Topics: Les Misérables, Virtue, Love Pages: 8 (3231 words) Published: December 5, 2013

Honors English 10; 4P
3 December 2013
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“Peace is the work of justice indirectly, in so far as justice removes the obstacles to peace; but it is the work of charity directly, since charity, according to its very notion, causes peace.”
- St. Thomas Aquinas
Charity is the kindly or sympathetic disposition to aid the needy as a result of deep feeling or understanding. Charity exists in many different forms. It can be seen in the forms of helping the poor, those who have disabilities, and efforts for a cure to disease. People often neglect charity from their daily lives, but there is always someone in need. There is no financial gain; instead, a feeling of self-worth and respect is produced. Timothy 5:8 states, “But if anyone does not provide for his own, and especially for those of his household, he has denied the faith and is worse than an unbeliever”. This verse argues that charity begins within the home and neighborhood. Charity within one’s neighborhood is seen as a major theme in Les Miserables and The Holy Bible. If everyone were to be involved in charitable works, the world would become a united and virtuous place filled with endless compassion.

Les Miserables, although it is fiction, is one of the best sources to use when defining what is and isn’t charity. Not only that, Hugo also defines what a person and society in need of charity is. For example, Hugo describes the Thenardiers, "Undoubtedly seemed very depraved, very corrupt, very vile, very hateful even, but people rarely fall without becoming degraded. Besides, there is a point when the unfortunate and the infamous are associated and confused in a word, a mortal word, les miserables; whose fault is it? And then, when the fall is furthest, is that not when charity should be greatest?" (Hugo 744). When Hugo says this, he declares that rarely is anyone very vile, depraved or hateful for no reason. People who are vile, depraved, or hateful are usually so because someone else was vile to them in the past. Hugo asks society whose fault misery really is. Perhaps, the evil seen in society is a consequence of their actions, of their lack of charity or love, or of their "vileness" towards people. In order to demolish “vileness” towards people, society needs to give back to their community, help the less fortunate, and show the unloved compassion. Hugo explains how the absence of charity is a major benefactor to a corrupt community. One of the characters in Les Miserables stands out from all others due to his charity and compassion. Monseigneur Bienvenue, being the compassionate man he is, gave Jean Valjean shelter and food, but in return was robbed by Valjean. Upon the arrival of guards with the arrested Valjean, Bienvenue responded, “ So here you are! I’m delighted to see you. Had you forgotten that I gave you the candlesticks as well? They’re silver like the rest, and worth a good two hundred francs. Did you forget to take them?” (Hugo 110). Monseigneur Bienvenue is a charitable man with a deep compassion for Jean Valjean as he gives him, the thief, the finest of his possessions. Monseigneur saves Valjean from imprisonment. This passage demonstrates the lack of interest the bishop holds for materialistic items, such as money, for he had given up all of his possessions. The Bible explains Bienvenue’s stance towards money in the passage, “Keep your life free from love of money, and be content with what you have, for he has said, ‘I will never leave you nor forsake you’” (Hebrews 13:5). Prior to this event, Valjean was cold hearted and infuriated with everyone, but the bishop changed his heart. Valjean discovered that he needed to change his ways, become and honest man, and begin a new life. Without Monseigneur’s generous act, Valjean wouldn’t have transformed into the charitable man who showed deep compassion for Fantine and Cosette. As seen here, charity has a domino effect. If society would learn this lesson of...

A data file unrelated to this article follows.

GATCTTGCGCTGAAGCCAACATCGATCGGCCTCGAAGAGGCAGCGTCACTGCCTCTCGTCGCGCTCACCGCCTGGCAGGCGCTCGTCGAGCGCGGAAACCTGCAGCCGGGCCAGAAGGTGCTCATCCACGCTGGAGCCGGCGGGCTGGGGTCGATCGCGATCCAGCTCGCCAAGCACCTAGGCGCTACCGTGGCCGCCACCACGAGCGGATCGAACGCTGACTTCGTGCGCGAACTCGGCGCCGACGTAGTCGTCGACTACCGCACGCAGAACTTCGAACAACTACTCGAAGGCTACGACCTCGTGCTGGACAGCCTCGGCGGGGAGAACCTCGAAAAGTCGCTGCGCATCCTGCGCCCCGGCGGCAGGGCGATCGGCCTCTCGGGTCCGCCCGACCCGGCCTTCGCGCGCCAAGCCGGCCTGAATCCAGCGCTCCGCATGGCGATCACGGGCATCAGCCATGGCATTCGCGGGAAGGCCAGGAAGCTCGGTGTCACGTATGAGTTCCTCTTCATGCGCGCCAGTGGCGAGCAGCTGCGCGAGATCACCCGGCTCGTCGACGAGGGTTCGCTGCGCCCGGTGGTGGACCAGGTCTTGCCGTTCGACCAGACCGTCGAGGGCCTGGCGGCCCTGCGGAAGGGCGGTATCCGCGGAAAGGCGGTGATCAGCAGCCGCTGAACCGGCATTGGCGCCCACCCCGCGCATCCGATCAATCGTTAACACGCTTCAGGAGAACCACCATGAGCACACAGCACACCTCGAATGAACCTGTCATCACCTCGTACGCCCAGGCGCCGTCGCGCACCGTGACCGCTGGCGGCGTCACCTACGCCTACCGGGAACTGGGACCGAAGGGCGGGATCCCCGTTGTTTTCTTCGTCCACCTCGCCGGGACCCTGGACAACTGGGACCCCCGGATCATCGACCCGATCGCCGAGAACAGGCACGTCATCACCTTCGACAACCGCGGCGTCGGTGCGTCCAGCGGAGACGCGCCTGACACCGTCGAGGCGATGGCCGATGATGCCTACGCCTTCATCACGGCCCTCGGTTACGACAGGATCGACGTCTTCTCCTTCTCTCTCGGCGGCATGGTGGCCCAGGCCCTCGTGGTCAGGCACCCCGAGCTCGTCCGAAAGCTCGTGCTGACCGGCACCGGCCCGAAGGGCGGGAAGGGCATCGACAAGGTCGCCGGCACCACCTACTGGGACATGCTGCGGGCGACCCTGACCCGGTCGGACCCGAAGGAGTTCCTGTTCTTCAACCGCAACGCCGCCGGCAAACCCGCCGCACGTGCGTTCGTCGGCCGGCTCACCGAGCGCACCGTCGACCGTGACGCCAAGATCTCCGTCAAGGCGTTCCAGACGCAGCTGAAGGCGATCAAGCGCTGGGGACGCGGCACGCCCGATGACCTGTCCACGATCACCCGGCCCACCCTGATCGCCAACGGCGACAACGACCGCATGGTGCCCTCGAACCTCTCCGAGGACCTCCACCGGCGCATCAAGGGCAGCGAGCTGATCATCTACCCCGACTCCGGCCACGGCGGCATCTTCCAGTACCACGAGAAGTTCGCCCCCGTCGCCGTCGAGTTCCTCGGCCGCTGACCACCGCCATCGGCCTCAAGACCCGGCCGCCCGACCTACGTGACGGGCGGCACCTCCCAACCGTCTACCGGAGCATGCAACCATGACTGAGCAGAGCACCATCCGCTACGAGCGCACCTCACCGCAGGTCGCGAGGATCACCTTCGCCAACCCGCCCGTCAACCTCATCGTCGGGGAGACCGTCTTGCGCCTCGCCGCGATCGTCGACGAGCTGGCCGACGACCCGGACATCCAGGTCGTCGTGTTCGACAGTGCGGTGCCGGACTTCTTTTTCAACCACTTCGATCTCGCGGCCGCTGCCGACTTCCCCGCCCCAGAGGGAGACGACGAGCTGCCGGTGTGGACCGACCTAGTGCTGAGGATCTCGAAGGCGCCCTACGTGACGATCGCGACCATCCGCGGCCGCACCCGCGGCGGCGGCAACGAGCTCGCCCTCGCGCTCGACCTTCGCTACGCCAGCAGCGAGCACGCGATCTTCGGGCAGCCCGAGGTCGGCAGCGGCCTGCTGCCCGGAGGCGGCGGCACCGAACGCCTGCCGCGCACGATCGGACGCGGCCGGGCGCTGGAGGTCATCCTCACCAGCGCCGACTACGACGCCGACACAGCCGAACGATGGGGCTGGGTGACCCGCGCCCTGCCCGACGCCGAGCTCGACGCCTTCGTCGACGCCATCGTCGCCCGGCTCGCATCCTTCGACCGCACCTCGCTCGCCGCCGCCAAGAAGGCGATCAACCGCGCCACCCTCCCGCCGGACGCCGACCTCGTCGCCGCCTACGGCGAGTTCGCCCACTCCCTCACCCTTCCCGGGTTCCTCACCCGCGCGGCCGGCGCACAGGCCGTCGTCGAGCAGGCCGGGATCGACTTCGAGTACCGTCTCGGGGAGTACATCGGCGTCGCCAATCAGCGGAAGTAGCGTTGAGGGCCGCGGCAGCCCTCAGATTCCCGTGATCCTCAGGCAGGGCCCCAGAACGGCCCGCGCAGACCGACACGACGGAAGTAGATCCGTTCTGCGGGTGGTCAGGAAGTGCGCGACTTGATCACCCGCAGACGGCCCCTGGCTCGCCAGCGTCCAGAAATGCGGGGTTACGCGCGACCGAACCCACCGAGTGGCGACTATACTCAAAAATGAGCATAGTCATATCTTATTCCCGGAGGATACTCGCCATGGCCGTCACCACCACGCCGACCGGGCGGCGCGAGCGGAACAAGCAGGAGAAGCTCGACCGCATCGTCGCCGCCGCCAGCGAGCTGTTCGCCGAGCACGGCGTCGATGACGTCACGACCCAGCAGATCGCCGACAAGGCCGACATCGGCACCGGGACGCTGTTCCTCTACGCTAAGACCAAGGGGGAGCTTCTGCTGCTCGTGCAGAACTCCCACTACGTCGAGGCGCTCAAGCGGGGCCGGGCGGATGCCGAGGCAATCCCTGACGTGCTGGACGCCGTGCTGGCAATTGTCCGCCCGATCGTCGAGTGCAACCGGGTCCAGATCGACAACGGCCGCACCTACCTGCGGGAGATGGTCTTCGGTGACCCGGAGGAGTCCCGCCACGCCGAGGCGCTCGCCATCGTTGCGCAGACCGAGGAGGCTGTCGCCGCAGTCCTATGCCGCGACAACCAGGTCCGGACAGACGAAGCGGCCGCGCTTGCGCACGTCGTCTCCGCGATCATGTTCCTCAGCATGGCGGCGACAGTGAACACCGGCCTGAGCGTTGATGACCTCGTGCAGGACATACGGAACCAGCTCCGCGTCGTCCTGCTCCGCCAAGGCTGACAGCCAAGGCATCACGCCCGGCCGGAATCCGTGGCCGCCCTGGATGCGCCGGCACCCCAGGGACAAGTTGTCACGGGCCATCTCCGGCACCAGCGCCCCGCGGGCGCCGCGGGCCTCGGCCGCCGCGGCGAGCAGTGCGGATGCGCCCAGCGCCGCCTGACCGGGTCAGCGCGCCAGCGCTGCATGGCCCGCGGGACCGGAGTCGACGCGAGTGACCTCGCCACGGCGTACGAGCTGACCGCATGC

Cited: Catechism of the Catholic Church. Liguori, MO: Liguori Publications, 1994. Print.
Compendium, Catechism of the Catholic Church. Washington, D.C.: United States Conference
of Catholic Bishops, 2006. Print.
Hugo, Victor. Les Miserables. New York: Modern Library, 1980. Print.
Aquinas, Thomas. The Aquinas Catechism: A Simple Explanation of the Catholic Faith by the Church 's
Greatest Theologian. Manchester, NH: Sophia Institute, 2000. Print.
The New English Bible. NY: Oxford University Press, 1972.
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